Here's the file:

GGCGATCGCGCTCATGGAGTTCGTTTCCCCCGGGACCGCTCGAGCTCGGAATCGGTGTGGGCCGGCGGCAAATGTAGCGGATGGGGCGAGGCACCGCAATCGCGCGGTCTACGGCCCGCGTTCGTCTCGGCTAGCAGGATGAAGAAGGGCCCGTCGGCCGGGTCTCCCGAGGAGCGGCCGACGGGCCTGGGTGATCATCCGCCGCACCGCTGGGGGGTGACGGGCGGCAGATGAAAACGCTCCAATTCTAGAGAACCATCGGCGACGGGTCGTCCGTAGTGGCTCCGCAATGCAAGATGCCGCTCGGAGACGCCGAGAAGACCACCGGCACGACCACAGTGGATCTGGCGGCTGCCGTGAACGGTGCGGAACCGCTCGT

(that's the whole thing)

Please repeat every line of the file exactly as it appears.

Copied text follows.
GGCGATCGCGCTCATGGAGTTCGTTTCCCCCGGGACCGCTCGAGCTCGGAATCGGTGTGGGCCGGCGGCAAATGTAGCGGATGGGGCGAGGCACCGCAATCGCGCGGTCTACGGCCCGCGTTCGTCTCGGCTAGCAGGATGAAGAAGGGCCCGTCGGCCGGGTCTCCCGAGGAGCGGCCGACGGGCCTGGGTGATCATCCGCCGCACCGCTGGGGGGTGACGGGCGGCAGATGAAAACGCTCCAATTCTAGAGAACCATCGGCGACGGGTCGTCCGTAGTGGCTCCGCAATGCAAGATGCCGCTCGGAGACGCCGAGAAGACCACCGGCACGACCACAGTGGATCTGGCGGCTGCCGTGAACGGTGCGGAACCGCTCGT